• Finish – The bitterness remains with sweet spices

Like all Compass Box blends, the details are disclosed – including that it is not chill filtered and natural colour. For the first release, the recipe is:

  • 40% was aged in 1st fill Sherry butt using a malt whisky near Aberlour
  • 25% in ex-Spanish red wine casks with malt whisky from Teaninich
  • 15% highland blend (Clynelish, Dailuaine, Teaninich) further matured in hybrid french oak cask with a heavy toast
  • Then a combination of 8% refill sherry butt and 7% refills hogshead from Deanston, 5% re-charred barrels with malt from Glen Elgin.

CompassBoxWhisky.com

And what do the folks at Compass Box have say about it?

You will find a whisky that is full, soft and sumptuous on the palate with flavours of citrus peel and pears poached in red wine and spices. It’s a whisky ideal for late evening sipping or stirring into a cocktail.

Worth trying? Absolutely!

And for those curious to track it down, I understand it should be available in India shortly through The Vault Fine Spirits.

Other Compass Box core range?

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Whisky Lady – August 2018

This August brought more monsoon rain and yes – some malts too! All three Mumbai whisky tasting groups met up and a bonus minis session.

For our Bombay Malt & Cigar gents, we took a rather significant detour from our usual whisky fare to explore rums from Columbian & The Seychelles:

For our original group, I had a special session planned for well over a year… to  explore different dimensions of Bruichladdich’s Port Charlotte with their Micro-Provenance 5 series:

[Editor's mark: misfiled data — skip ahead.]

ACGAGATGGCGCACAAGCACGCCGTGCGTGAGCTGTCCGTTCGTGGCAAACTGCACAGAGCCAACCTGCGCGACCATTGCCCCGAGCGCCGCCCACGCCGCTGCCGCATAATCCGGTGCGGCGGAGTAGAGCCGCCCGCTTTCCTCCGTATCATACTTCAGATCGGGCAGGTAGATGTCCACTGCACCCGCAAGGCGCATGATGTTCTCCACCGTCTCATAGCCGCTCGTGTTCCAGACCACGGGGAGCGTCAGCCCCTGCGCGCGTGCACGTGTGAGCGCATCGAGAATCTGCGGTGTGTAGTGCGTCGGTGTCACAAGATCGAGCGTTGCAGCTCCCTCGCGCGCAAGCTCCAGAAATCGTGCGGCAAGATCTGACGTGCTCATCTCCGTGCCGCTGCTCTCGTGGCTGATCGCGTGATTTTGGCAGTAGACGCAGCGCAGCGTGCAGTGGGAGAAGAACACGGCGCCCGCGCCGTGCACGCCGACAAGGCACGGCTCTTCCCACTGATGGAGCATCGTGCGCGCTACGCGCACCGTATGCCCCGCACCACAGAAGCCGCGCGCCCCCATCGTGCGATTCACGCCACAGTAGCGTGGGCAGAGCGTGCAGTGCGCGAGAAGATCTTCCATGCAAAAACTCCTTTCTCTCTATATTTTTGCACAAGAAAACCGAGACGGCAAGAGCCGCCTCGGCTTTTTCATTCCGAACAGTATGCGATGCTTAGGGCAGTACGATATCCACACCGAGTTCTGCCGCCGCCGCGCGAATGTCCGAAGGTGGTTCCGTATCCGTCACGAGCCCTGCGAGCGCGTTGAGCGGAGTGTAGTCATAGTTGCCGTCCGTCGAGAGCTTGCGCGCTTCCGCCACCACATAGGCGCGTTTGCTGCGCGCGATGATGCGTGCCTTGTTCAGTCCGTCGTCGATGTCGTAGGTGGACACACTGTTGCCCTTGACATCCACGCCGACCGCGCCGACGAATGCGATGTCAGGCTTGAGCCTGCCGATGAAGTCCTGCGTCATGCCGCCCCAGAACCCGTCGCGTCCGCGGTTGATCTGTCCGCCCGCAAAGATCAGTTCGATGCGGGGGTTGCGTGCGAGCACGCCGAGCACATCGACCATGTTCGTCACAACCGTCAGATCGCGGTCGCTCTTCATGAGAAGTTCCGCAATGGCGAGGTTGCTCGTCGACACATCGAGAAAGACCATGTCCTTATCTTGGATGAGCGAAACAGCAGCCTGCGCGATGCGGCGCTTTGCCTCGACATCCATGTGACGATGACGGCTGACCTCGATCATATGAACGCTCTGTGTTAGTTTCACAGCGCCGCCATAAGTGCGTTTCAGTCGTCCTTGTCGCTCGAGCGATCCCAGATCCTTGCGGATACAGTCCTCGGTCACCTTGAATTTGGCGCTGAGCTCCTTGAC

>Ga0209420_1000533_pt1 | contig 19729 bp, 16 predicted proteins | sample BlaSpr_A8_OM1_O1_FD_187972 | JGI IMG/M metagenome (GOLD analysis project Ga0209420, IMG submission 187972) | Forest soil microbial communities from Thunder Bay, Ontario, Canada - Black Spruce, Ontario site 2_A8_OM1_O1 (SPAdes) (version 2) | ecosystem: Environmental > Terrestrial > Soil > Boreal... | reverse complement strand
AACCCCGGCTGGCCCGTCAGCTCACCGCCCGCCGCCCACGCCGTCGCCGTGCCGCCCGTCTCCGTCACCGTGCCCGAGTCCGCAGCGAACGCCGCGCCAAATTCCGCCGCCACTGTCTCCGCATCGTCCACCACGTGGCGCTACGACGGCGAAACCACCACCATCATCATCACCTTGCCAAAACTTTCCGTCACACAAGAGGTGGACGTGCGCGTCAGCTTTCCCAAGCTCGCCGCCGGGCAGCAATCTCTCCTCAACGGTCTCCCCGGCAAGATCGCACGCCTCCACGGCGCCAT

Before we dove into the MP5, we calibrated our palate with:

For the Whisky Ladies, it was our 3rd anniversary with a sociable evening of Irish drams, courtesy of our friends over at Pernod Ricard who kindly shared:

  • Jameson Caskmate Stout Edition 40%
  • Green Spot 40%
  • Yellow Spot 12 year 46% and
  • Redbreast 12 year 40%

Plus we had a terrific minis session – Campbeltown style – comparing whiskies from Glen Scotia and Springbank… laugh if you will but we found…

There were a few other explorations…

I also posted notes from July’s remarkable new independent bottler – North Star with a terrific trio of:

Curious to know more? Check out recent Whisky Lady’s monthly missives:

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Campbeltown’s Springbank 37 year 43%

Once and a while, a rare dram will make an appearance in Mumbai. Such was the case one fine monsoon evening. Our hosts had a rather enviable array of whiskies in their bar and gave me a chance to pick something new to open that evening. As soon as I spotted this one, there was no doubt it was the one to try.

Even more generously, they gave me a chance to take home a sample to share with others, hence it topped off our Campbeltown mini’s evening – like the “show stopper” it was!

Springbank 37 year (May 1970 / January 2005) Cask No1343 Bottle No 630 43% (Chieftain’s)